The Virginia Redistricting Commission has hit another wall. This one, over Congressional districts, is good, old-fashioned partisan politics, dressed up as differing perceptions of fairness.
Last week, the Commission decided to keep Congressional districts Three and Four intact, with only those changes needed to bring their populations in line with what was needed to meet the legal requirement. These districts were those drawn by the special master and adopted by the federal court following the lawsuit several years ago. On advice of counsel, the Commission decided that this was the safest approach to avoid any Voting Rights Act challenges. Each set of map drawers was directed to proposed appropriate changes for those districts. For the reminder of the state, the Republican map drawers were directed to draw the lines for the districts in Southwest Virginia, Southside and the Valley. The Democratic map drawers were directed to draw the three districts encompassing Northern Virginia. Both sets of map drawers were then directed to draw the lines for the other three districts in the state, after accounting for the districts drawn by their counterparts. Continue reading →
At last — a serious discussion has occurred about the reliability of Virginia’s electric grid as the state moves toward zero-carbon electricity generation by 2050 (and 2045 in the Dominion Energy service territory).
Reliability was a prime topic of conversation at the third Virginia Clean Energy Summit Tuesday. A panel discussion — “Can Texas Happen in Virginia?” — focused on an issue that has gone long ignored in Virginia. (I base my commentary upon the article posted by Virginia Mercury reporter Sarah Vogelsong who attended the event.)
What happened in Texas during a deep freeze in February most likely would not happen here, panelists agreed. Virginia is different. First, its electric utilities are more tightly regulated. Second, Virginia belongs to a regional transmission organization, PJM, which would allow the state’s power companies to import electricity from outside the state should the need arise.
Some of the arguments presented are valid. Virginia has backstops that Texas did not. But Texas may not be the most valid point of comparison. Perhaps we should be looking at the calamity that is California, which also has a tightly regulated electric power industry and also imports electricity from outside the state. Indeed, when Republican gubernatorial candidate Glenn Younkin has warned about blackouts and brownouts in Virginia’s energy future, he was alluding to the example not of Texas but California. Continue reading →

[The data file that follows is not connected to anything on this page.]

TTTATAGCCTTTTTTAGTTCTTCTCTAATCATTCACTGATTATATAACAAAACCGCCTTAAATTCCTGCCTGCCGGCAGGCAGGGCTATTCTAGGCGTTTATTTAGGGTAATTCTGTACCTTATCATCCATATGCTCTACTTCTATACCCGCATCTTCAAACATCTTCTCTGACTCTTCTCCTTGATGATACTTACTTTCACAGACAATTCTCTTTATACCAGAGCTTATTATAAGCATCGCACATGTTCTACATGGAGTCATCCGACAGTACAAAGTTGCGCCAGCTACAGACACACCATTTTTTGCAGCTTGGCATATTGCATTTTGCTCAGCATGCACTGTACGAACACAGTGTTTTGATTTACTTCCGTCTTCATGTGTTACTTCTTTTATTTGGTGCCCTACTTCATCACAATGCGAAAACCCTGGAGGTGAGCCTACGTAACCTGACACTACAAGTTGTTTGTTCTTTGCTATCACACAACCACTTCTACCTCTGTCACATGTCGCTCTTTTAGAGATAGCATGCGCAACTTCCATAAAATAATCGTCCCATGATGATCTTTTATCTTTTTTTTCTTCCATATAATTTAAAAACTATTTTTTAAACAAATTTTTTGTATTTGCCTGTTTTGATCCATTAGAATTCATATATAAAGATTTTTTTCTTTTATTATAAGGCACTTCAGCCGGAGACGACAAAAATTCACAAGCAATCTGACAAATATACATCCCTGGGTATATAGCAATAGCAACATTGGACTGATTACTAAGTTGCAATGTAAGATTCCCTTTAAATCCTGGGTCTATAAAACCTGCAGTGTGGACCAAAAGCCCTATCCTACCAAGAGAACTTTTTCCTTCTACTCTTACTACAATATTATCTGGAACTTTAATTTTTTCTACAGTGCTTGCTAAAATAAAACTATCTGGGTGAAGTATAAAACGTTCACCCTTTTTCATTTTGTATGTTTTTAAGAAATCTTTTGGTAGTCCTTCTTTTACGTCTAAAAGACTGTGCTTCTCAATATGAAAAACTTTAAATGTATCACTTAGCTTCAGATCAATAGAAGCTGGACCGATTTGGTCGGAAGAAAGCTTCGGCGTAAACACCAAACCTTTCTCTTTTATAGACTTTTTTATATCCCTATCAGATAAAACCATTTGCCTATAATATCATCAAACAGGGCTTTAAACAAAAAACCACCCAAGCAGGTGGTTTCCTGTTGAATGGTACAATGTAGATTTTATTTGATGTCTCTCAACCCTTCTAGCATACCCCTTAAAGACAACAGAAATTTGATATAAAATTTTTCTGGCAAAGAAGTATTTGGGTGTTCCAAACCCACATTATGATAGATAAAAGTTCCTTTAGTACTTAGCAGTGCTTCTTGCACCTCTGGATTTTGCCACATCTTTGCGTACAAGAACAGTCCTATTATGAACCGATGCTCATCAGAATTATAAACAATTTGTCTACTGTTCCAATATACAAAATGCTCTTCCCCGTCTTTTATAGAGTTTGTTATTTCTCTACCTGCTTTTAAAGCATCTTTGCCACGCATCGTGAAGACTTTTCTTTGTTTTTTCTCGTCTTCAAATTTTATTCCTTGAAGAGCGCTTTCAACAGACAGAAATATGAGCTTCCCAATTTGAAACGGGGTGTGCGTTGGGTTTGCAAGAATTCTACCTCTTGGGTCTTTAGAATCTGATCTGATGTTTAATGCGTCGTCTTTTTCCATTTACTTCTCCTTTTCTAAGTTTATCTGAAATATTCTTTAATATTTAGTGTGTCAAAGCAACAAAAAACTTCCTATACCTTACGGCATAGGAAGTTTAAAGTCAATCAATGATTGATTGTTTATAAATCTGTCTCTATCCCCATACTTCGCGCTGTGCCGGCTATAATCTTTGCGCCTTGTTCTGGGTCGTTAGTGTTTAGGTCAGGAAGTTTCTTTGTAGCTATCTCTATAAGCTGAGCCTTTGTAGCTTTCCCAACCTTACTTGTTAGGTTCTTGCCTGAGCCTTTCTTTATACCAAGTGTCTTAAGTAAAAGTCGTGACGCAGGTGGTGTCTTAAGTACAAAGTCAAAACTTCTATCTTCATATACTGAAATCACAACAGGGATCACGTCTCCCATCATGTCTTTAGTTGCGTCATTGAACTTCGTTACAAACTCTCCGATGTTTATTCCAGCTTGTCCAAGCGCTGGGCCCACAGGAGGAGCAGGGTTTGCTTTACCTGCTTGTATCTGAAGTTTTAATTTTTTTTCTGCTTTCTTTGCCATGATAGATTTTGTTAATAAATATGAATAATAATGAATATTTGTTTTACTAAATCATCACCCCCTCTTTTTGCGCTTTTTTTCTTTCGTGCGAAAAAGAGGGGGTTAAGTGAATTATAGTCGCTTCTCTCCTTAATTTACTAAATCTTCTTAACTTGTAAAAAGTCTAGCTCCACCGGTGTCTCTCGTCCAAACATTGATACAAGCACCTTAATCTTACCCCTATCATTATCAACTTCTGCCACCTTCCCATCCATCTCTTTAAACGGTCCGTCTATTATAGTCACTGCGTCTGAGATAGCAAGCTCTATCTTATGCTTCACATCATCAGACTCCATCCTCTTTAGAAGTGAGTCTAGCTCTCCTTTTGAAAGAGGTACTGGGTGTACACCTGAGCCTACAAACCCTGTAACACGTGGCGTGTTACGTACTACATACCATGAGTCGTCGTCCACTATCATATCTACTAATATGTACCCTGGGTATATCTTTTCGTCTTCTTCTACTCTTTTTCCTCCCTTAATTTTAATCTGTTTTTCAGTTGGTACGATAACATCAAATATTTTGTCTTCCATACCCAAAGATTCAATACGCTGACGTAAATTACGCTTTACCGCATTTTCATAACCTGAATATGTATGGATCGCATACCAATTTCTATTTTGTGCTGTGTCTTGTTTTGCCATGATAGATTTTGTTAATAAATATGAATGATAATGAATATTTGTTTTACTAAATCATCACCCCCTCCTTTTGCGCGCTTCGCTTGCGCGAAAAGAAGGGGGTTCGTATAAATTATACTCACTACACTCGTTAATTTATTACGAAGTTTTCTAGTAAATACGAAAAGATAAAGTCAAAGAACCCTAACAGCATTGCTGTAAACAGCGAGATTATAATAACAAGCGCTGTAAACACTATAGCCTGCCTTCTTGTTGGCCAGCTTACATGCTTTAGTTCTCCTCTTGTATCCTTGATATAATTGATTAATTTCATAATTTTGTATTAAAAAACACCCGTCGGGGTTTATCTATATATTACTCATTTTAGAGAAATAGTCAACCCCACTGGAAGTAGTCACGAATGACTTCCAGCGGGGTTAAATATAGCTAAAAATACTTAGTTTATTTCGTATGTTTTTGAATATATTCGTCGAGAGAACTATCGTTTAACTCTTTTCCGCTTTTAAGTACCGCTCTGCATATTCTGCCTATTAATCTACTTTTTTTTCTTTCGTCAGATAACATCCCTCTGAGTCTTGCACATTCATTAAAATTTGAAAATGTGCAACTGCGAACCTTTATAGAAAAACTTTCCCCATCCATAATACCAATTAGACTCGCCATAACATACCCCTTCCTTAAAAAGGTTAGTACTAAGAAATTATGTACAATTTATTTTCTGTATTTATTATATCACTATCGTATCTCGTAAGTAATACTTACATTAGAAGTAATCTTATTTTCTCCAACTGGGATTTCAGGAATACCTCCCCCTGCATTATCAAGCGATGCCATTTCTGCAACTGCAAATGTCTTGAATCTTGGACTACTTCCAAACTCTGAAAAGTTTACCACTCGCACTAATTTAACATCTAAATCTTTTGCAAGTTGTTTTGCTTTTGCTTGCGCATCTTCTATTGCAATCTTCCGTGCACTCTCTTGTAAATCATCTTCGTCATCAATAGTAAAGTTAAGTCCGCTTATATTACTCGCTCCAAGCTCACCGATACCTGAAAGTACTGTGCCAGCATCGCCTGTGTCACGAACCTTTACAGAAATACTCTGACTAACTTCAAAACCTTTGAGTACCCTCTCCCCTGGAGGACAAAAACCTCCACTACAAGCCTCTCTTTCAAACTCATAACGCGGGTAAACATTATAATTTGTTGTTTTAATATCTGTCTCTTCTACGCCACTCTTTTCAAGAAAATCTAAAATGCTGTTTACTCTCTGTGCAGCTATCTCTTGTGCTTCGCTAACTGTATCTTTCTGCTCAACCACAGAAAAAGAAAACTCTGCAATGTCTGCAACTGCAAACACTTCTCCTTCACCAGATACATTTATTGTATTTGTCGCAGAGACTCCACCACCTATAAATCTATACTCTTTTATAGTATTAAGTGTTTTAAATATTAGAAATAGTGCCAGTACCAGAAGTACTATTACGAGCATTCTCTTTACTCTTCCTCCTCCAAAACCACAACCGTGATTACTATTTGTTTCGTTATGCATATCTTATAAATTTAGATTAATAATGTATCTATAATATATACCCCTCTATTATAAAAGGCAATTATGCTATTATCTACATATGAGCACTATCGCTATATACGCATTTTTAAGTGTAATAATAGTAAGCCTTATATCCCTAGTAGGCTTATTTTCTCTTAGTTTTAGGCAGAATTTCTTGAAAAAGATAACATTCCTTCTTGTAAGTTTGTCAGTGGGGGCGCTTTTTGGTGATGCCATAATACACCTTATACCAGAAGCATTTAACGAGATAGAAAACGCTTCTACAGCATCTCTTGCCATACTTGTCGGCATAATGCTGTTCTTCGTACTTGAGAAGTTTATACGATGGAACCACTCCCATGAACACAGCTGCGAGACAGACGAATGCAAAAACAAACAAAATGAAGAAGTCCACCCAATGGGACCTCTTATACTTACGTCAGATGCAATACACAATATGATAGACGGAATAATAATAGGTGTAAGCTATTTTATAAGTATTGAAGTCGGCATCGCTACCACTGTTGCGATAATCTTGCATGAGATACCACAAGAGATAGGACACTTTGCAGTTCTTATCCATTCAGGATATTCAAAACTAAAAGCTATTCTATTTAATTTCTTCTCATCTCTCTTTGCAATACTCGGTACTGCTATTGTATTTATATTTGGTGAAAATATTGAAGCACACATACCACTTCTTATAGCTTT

This is a follow-up to my Monday report on VPI+, a federally funded four-year pilot program to assess the value of the Virginia Preschool Initiative.
Today we will discuss what was not reported to the public. We will also assess the dreadful results of the pilot participants after those kids graduated and went on the kindergarten and first grade.
Clearly, SRI International (main report) and RAND (cost-benefit report) were directed not to disaggregate the results of the data they collected by division and school. Those, of course, are the levels that give parents enough information to evaluate the program.
What was revealed, at the very end of the main report, was that disadvantaged kids participating had made learning gains compared to their disadvantaged peers who did not attend, but
“like other state public preschool programs, by spring of first grade the differences were no longer statistically different.”
That heart-breaking outcome was left un-assessed.
The mandarins at VDOE (and perhaps the federal DOE) appear to believe that pre-school is too important for parents to get involved.
If given full information, some might challenge the program or decide it is not appropriate for their own children in their local school district.
Like the domestic terrorists some of them are considered in certain circles to be. Continue reading →
First published today by the Thomas Jefferson Institute for Public Policy.
Any claim that Virginia cannot reduce taxes on its citizens without damaging state programs has been further eroded by two recent announcements.
The explosion of revenue from recent state tax increases is continuing into this new fiscal year, pointing to a potential repeat of last year’s $2.6 billion general fund surplus, which the state’s leadership is still trying to attribute to anything but its tax legislation. In the first three months of this new fiscal year general fund revenue is running $570 million ahead of last year’s record amounts, blowing out projections that assumed last year’s surplus was pandemic-related lagniappe.
The flood of money wasn’t related to the pandemic, not totally. It was related to tax policy decisions made in 2019, 2020 and 2021, the bulk of the surplus revenue coming from higher individual and corporate income taxes.
Adding to that, the Virginia Retirement System told legislators Monday that it has done so well with its investments (a 27% return in one year), the next General Assembly will be able to reduce the amount of cash it invests in the next few years, a significant reduction in annual costs. Continue reading →